- Relevant Experience Counts More
Because the process of government business can be similar from agency to agency, procurement officers should look for vendors with experience at similar agencies. For example, the process of an investigation at the Bureau of Alcohol, Tobacco, Firearms, and Explosives is likely to be similar to the case management process at the Drug Enforcement Administration. A vendor with a sound understanding of one agency’s business could be invaluable in providing the right service or products for another agency.
- Knowledge of Government Contracts and Guidelines
Procurement officers should seek vendors with a depth of knowledge of government guidelines and contracts to ensure the acquisition process is both smooth and compliant. For example, purchases that fall under $500,000 have far fewer reporting requirements than those that cost more. While this fact is common knowledge, there also are several ways for an agency to procure more expensive products and services faster. The best vendors have multiple contract vehicles and a staff that can help procurement officers navigate those vehicles to fulfill their specific needs quickly and efficiently.
- After-Sales Support
Does a vendor deliver exactly what it says it will deliver? Does a vendor over promise and under deliver, or under promise and over deliver? What if, after taking the necessary steps to develop a business case and gaining authorization for the acquisition, the agency hits an unforeseen obstacle that inhibits implementation? What is the return policy? These are all questions that procurement officers should ask a vendor in advance of a purchase. After-sales support can range from technical help in smoothing out challenges to returning the product for a full refund. Procurement officers should expect a vendor to provide fair and reasonable policies that answer these questions in advance of a purchase.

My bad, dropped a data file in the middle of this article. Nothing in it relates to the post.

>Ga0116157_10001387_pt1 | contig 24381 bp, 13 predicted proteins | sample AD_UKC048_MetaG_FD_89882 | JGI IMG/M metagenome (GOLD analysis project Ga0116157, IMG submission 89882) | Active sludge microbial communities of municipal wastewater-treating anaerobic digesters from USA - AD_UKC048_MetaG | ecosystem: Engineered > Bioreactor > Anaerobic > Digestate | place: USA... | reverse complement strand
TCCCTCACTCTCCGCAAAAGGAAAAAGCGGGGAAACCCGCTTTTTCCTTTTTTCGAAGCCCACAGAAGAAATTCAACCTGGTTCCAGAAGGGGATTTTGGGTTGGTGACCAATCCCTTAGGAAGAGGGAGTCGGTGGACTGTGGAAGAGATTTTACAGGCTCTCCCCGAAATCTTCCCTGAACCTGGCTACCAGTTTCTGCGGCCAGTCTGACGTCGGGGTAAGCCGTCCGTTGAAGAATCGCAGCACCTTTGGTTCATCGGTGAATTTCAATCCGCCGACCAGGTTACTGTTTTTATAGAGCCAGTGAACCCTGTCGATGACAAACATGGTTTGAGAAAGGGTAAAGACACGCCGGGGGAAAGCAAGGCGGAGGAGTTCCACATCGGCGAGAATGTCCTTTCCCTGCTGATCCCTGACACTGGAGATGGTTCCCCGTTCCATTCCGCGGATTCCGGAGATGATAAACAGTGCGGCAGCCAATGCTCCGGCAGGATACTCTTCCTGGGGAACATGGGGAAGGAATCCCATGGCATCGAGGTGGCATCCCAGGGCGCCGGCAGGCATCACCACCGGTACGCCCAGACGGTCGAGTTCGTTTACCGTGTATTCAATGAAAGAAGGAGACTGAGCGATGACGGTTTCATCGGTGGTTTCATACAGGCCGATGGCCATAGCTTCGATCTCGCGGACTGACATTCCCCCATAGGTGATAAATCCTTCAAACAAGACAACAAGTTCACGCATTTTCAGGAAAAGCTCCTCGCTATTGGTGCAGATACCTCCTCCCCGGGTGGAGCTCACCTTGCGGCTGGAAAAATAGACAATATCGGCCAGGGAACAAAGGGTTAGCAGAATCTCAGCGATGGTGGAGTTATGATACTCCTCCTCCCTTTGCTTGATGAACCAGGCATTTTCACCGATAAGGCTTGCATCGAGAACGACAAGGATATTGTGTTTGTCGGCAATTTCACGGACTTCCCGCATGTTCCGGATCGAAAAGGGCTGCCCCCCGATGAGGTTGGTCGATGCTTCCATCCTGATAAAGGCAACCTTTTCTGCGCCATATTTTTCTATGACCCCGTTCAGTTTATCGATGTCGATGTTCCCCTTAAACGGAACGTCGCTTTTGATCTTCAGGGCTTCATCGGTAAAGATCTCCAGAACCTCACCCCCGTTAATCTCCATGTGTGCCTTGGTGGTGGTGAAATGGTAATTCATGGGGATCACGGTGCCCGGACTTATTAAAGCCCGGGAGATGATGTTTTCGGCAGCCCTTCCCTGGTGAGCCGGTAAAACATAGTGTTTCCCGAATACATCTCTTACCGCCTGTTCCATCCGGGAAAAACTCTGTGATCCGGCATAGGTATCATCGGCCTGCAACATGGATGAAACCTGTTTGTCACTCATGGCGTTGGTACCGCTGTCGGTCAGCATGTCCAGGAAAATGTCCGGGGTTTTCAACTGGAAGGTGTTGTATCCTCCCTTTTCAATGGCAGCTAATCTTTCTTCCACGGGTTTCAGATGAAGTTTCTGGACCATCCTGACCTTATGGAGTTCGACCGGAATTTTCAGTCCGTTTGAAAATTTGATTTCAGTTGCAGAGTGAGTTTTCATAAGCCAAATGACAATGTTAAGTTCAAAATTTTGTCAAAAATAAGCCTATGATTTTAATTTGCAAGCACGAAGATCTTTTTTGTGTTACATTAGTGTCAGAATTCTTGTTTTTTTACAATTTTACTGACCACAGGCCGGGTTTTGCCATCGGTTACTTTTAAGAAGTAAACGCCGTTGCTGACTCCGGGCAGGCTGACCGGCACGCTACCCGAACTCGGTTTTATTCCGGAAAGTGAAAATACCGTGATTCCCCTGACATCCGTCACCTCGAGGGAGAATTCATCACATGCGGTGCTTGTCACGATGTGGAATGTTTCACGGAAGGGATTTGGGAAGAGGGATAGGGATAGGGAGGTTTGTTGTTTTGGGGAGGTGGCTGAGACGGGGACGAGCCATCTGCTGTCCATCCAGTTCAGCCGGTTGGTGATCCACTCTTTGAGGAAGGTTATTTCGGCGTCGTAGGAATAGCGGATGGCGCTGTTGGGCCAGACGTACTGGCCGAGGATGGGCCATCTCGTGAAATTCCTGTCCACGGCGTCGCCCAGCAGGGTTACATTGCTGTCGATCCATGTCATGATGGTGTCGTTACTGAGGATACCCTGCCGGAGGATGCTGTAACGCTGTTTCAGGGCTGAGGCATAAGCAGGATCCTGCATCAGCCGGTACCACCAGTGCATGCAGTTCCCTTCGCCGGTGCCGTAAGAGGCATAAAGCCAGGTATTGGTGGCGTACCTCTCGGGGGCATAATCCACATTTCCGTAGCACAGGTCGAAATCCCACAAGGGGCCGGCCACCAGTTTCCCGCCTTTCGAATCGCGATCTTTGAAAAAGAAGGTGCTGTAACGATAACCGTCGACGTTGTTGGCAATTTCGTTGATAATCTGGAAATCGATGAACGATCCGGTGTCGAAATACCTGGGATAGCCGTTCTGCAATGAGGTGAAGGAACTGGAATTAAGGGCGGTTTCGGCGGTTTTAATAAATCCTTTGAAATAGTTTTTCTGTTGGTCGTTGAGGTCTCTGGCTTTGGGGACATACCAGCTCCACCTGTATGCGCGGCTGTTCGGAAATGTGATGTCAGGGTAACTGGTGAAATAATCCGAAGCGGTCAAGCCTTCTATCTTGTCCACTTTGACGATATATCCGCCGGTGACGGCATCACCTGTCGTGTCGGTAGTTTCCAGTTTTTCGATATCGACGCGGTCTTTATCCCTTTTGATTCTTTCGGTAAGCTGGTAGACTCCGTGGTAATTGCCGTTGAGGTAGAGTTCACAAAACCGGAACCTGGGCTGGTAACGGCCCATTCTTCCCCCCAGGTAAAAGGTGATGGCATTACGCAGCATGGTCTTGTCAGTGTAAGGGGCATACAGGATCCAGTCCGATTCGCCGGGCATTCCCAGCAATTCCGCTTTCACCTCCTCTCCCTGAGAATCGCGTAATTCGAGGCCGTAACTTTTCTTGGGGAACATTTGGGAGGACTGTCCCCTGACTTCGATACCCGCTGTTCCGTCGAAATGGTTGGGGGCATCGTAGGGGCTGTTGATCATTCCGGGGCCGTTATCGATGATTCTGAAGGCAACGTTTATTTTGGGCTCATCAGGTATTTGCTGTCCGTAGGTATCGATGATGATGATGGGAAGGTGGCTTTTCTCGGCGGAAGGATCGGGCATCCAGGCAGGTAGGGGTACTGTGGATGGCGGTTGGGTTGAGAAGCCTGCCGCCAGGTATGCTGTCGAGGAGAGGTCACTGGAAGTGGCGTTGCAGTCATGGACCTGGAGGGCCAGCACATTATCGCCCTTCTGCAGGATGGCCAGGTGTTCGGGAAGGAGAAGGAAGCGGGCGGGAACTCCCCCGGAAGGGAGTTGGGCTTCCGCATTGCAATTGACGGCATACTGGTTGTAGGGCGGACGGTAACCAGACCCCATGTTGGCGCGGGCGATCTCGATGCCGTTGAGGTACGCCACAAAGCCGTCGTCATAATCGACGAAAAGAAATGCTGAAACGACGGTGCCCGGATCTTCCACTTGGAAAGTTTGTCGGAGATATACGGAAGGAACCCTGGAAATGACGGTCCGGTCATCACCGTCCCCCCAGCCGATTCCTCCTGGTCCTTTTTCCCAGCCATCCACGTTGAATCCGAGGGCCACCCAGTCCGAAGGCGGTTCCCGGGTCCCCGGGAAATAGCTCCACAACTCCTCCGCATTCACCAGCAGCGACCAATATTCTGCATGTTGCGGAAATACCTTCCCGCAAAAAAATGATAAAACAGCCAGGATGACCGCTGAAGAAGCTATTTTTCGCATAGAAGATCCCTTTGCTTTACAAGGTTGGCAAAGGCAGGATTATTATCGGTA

- Financial Viability of the Vendor
There is no disputing the fact that the government procurement and sales cycle is long. Most experienced government vendors already understand that a business might not receive payment for 90 days following the sale. With a flood of new vendors trying to break into the government market, some might not under-stand this cycle. In business, cash is king, and if businesses don’t manage the cash flow despite rising revenues, 90 days might be too long. A quick review of a company’s financial stability before purchasing products should be a routine step for procurement officers.
- Longevity of the Technology
The recent bust-to-boom technology cycle brought many lessons to customers of technology products and services. One key lesson is the longevity of a technology. If one software company with a .NET-based technology acquires another software company with a Java-based technology, what will happen to the technology? Will the newly merged company still support customers with Java-based software or will it force customers to adopt new or different versions? Procurement officers can gain keen insight about the resiliency of a particular technology by reviewing analyst firms’ Web sites and searching for news articles in trade publications that incorporate the insights of market research analysts from well-respected research groups such as Gartner, IDC Re-search, META Group, Yankee Group and Forrester Research.